unclear. For another, the illustrations he uses to describe how gestures
synchronize with important syntactic breaks in spoken language are difficult
to follow . perhaps it can be adequately illustrated by a videotape and not
We have seen that the initial stage of conceptualization is so far removed
from the words we actually speak and write that it is difficult to determine
this phase of production. But at the second stage of speech production,
formulation , we move close enough to the e eventual output of the process
to allow us to be more precise in our terminology and more convincing in
out use of empirical data. .conceptualization is hard to conceptualize, but
formulation is much easier to formulate . well over three decades ago , the
psychologist karl lshely published one of the first attempts to account for the
way speakers sequences string of sounds, words, and phrases together so
rapidly and accurately, , lashely gave the following example of how we
comprehend spoken sentences.
Rapid rightening with his uninjured hand saved from loss the contents of the
Like all native speakers of any language, the listeners were able to readjust
their comprehension of this sentence. After they recognized they had
initially wandered down the wrong garden path of comprehension, they were
forced to retrace their steps, and to choose the proper path towards complete
understanding. Thus lashely was able to demonstrate many of the themes
which were central to this seminal essay on speech production.
First, he showed how slips of the tongue (or the computer keyboard)
provide vivid insights into our understanding of how speech is formulated.
Second, he illustrated the power of priming in guiding the direction of
The way we demonstrate how both the production and the comprehension of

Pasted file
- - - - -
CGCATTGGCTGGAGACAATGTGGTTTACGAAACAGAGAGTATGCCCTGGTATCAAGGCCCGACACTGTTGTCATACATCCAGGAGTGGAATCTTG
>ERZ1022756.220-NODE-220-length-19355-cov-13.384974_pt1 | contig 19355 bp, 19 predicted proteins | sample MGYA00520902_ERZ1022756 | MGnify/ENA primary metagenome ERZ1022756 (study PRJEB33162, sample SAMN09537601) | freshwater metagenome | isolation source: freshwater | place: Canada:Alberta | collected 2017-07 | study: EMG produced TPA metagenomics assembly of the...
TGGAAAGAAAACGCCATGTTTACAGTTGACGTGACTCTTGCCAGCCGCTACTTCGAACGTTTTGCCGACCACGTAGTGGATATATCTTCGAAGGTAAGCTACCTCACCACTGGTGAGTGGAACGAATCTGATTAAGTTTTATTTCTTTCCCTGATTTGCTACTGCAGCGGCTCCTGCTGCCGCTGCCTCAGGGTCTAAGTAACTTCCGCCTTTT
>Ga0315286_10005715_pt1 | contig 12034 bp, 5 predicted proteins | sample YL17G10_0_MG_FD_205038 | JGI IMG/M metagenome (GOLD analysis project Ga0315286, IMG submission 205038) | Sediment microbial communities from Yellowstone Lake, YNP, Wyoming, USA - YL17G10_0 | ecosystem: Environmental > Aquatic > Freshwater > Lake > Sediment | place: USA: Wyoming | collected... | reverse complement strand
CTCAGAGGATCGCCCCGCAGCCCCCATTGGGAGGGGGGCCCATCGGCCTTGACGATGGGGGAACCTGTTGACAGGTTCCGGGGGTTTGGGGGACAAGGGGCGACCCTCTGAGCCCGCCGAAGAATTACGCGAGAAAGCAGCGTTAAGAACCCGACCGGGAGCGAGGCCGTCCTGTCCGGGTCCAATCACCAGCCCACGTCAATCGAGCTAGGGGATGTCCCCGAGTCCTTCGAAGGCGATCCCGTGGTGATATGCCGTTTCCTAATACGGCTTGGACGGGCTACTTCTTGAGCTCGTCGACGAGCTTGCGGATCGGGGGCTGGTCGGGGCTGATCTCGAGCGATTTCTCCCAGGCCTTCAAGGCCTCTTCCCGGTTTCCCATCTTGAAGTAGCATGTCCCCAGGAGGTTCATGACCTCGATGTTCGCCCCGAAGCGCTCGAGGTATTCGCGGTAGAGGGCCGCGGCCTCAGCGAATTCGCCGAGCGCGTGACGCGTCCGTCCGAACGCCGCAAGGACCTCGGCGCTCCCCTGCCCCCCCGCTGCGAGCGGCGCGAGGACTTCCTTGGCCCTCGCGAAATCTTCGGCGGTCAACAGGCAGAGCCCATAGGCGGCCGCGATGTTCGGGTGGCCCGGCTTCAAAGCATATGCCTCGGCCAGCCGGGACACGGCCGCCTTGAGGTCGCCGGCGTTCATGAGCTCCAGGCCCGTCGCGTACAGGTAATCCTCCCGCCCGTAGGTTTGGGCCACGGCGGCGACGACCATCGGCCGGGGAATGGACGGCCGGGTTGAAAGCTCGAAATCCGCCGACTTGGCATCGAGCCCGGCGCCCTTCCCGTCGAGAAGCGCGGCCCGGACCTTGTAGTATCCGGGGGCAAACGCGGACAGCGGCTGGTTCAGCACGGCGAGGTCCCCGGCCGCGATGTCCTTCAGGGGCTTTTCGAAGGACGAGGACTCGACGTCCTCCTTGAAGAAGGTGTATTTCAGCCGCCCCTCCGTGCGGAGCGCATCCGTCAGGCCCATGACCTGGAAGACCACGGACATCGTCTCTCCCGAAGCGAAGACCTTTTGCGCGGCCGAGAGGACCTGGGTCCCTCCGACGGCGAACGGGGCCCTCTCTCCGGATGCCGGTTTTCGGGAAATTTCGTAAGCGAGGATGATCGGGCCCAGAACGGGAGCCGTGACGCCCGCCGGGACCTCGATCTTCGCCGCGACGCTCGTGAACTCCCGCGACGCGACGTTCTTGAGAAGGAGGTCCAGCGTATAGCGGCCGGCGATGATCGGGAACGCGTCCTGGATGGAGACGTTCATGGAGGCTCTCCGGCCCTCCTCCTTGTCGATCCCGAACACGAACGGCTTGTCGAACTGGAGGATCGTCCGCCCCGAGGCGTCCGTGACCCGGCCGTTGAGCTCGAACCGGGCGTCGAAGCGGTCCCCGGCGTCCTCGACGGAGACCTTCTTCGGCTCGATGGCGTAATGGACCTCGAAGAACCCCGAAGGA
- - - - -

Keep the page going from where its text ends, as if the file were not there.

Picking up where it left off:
speech is largely a linear process . people tend to produce and comprehend
sentences in a linear way, and for comprehension , each additional piece of
information we receive has the potential to force us to remap out
understanding of what we have already heard.
Once we have organized our thoughts into a linguistic plan, this information
must be sent from the brain to the muscles in the speech system so that they
can then execute the required movements and produce the desired sounds.
Obviously,a thorough explanation of articulatory processes would be too
extended. However, it is useful to understand certain basic aspects of
articulation which is usually performed within three processes:
Three system of Muscles:
Fluent articulation of speech requires the coordinated use of a large number of
muscles. These muscles are distributed over three systems: the respiratory, the
laryngeal, and the supralaryngeal or vocal tract. The respiratory system
regulates the flow of air from the lungs to the vocal tract.
The laryngeal system consists of the vocal cords or vocal folds .This system
is responsible for the distinction between voiced and unvoiced sounds.
E.g. [b] vs [p] (Ladefoged, 1976).
The muscles in and around the laryngeal region produce these changes by
manipulating the length, thickness, and tension of the vocal cords. This, in
turn, significantly influences the fundamental frequency of the sound that
results. In particular, the larynx seems to be involved in the increase in
frequency that occurs at the end of yes/no questions such as Did Tom mow the
lawn? (Lieberman, 1967).
The supralaryngeal system consists of structures that lie above the larynx,
including the tongue, lips, teeth, jaw, and velum. These structures play a
significant role in the production of speech by manipulating the size and shape
of the oral cavity (the mouth and pharynx) and the nasal cavity.
All of the structures involved in speech production have other functions. The
main function of the respiratory system is, of course, breathing. The teeth and
tongue are used to chew and swallow food. The larynx operates as a valve,
controlling the air- flow to and from the lungs and preventing food from
entering the lungs.
Aitchison (1998) stress the dramatic change of the larynx or the ‘voice box’
which houses our vocal cords, like all other speech organs , the larynx did not
initially evolve with the specific function of helping human to articulate